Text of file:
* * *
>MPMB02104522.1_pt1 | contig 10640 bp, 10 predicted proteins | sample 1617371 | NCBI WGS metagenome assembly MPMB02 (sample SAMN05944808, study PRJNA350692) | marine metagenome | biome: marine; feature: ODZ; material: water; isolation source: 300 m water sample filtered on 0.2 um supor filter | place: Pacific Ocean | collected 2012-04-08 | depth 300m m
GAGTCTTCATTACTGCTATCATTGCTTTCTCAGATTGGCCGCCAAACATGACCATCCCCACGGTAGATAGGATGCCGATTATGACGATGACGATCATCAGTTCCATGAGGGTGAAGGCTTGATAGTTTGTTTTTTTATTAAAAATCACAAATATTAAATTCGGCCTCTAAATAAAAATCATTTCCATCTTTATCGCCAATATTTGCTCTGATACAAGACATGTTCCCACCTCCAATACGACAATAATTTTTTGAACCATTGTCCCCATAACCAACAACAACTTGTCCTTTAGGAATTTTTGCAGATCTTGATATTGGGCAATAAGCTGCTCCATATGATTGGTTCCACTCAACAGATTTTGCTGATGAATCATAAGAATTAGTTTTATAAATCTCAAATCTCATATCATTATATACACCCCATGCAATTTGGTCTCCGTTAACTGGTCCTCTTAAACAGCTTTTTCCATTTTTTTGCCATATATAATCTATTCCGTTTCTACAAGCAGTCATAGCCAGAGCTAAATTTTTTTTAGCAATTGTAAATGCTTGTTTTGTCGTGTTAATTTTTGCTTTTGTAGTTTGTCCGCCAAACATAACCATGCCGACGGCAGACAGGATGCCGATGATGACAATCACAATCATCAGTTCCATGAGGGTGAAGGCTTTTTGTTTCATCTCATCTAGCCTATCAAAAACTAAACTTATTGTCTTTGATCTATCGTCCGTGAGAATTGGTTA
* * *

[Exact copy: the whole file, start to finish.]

>MPMB02104522.1_pt1 | contig 10640 bp, 10 predicted proteins | sample 1617371 | NCBI WGS metagenome assembly MPMB02 (sample SAMN05944808, study PRJNA350692) | marine metagenome | biome: marine; feature: ODZ; material: water; isolation source: 300 m water sample filtered on 0.2 um supor filter | place: Pacific Ocean | collected 2012-04-08 | depth 300m m
GAGTCTTCATTACTGCTATCATTGCTTTCTCAGATTGGCCGCCAAACATGACCATCCCCACGGTAGATAGGATGCCGATTATGACGATGACGATCATCAGTTCCATGAGGGTGAAGGCTTGATAGTTTGTTTTTTTATTAAAAATCACAAATATTAAATTCGGCCTCTAAATAAAAATCATTTCCATCTTTATCGCCAATATTTGCTCTGATACAAGACATGTTCCCACCTCCAATACGACAATAATTTTTTGAACCATTGTCCCCATAACCAACAACAACTTGTCCTTTAGGAATTTTTGCAGATCTTGATATTGGGCAATAAGCTGCTCCATATGATTGGTTCCACTCAACAGATTTTGCTGATGAATCATAAGAATTAGTTTTATAAATCTCAAATCTCATATCATTATATACACCCCATGCAATTTGGTCTCCGTTAACTGGTCCTCTTAAACAGCTTTTTCCATTTTTTTGCCATATATAATCTATTCCGTTTCTACAAGCAGTCATAGCCAGAGCTAAATTTTTTTTAGCAATTGTAAATGCTTGTTTTGTCGTGTTAATTTTTGCTTTTGTAGTTTGTCCGCCAAACATAACCATGCCGACGGCAGACAGGATGCCGATGATGACAATCACAATCATCAGTTCCATGAGGGTGAAGGCTTTTTGTTTCATCTCATCTAGCCTATCAAAAACTAAACTTATTGTCTTTGATCTATCGTCCGTGAGAATTGGTTA